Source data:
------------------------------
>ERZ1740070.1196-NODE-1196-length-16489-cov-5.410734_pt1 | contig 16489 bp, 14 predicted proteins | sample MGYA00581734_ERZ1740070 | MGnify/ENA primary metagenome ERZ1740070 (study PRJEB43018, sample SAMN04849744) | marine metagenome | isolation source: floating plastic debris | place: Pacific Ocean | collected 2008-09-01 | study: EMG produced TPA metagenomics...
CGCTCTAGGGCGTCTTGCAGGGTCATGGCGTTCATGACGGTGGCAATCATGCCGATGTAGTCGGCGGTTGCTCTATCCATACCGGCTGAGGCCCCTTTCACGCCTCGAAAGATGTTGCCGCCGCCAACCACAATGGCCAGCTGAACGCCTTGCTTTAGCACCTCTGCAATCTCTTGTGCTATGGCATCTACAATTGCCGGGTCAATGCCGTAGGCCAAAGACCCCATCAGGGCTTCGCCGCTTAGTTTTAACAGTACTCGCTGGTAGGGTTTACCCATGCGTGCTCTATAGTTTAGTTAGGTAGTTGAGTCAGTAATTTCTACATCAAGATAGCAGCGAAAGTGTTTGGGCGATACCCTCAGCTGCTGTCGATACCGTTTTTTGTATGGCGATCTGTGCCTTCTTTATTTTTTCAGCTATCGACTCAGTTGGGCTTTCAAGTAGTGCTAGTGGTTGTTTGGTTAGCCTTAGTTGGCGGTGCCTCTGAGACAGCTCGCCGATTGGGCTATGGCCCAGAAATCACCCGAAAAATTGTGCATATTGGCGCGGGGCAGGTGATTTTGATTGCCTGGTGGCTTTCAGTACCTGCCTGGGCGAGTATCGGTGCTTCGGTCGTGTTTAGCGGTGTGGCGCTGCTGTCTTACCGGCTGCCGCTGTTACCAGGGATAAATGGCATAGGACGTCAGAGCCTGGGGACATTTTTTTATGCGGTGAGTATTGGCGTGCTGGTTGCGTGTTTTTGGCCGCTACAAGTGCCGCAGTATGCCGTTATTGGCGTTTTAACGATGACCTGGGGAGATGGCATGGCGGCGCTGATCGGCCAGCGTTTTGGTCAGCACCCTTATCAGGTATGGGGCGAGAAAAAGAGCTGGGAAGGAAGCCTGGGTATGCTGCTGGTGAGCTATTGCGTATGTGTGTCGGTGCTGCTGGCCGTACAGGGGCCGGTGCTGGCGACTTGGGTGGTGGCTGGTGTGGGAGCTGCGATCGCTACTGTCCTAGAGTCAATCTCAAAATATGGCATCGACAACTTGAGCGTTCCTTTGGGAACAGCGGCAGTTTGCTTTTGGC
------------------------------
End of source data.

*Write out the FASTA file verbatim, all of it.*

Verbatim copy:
>ERZ1740070.1196-NODE-1196-length-16489-cov-5.410734_pt1 | contig 16489 bp, 14 predicted proteins | sample MGYA00581734_ERZ1740070 | MGnify/ENA primary metagenome ERZ1740070 (study PRJEB43018, sample SAMN04849744) | marine metagenome | isolation source: floating plastic debris | place: Pacific Ocean | collected 2008-09-01 | study: EMG produced TPA metagenomics...
CGCTCTAGGGCGTCTTGCAGGGTCATGGCGTTCATGACGGTGGCAATCATGCCGATGTAGTCGGCGGTTGCTCTATCCATACCGGCTGAGGCCCCTTTCACGCCTCGAAAGATGTTGCCGCCGCCAACCACAATGGCCAGCTGAACGCCTTGCTTTAGCACCTCTGCAATCTCTTGTGCTATGGCATCTACAATTGCCGGGTCAATGCCGTAGGCCAAAGACCCCATCAGGGCTTCGCCGCTTAGTTTTAACAGTACTCGCTGGTAGGGTTTACCCATGCGTGCTCTATAGTTTAGTTAGGTAGTTGAGTCAGTAATTTCTACATCAAGATAGCAGCGAAAGTGTTTGGGCGATACCCTCAGCTGCTGTCGATACCGTTTTTTGTATGGCGATCTGTGCCTTCTTTATTTTTTCAGCTATCGACTCAGTTGGGCTTTCAAGTAGTGCTAGTGGTTGTTTGGTTAGCCTTAGTTGGCGGTGCCTCTGAGACAGCTCGCCGATTGGGCTATGGCCCAGAAATCACCCGAAAAATTGTGCATATTGGCGCGGGGCAGGTGATTTTGATTGCCTGGTGGCTTTCAGTACCTGCCTGGGCGAGTATCGGTGCTTCGGTCGTGTTTAGCGGTGTGGCGCTGCTGTCTTACCGGCTGCCGCTGTTACCAGGGATAAATGGCATAGGACGTCAGAGCCTGGGGACATTTTTTTATGCGGTGAGTATTGGCGTGCTGGTTGCGTGTTTTTGGCCGCTACAAGTGCCGCAGTATGCCGTTATTGGCGTTTTAACGATGACCTGGGGAGATGGCATGGCGGCGCTGATCGGCCAGCGTTTTGGTCAGCACCCTTATCAGGTATGGGGCGAGAAAAAGAGCTGGGAAGGAAGCCTGGGTATGCTGCTGGTGAGCTATTGCGTATGTGTGTCGGTGCTGCTGGCCGTACAGGGGCCGGTGCTGGCGACTTGGGTGGTGGCTGGTGTGGGAGCTGCGATCGCTACTGTCCTAGAGTCAATCTCAAAATATGGCATCGACAACTTGAGCGTTCCTTTGGGAACAGCGGCAGTTTGCTTTTGGC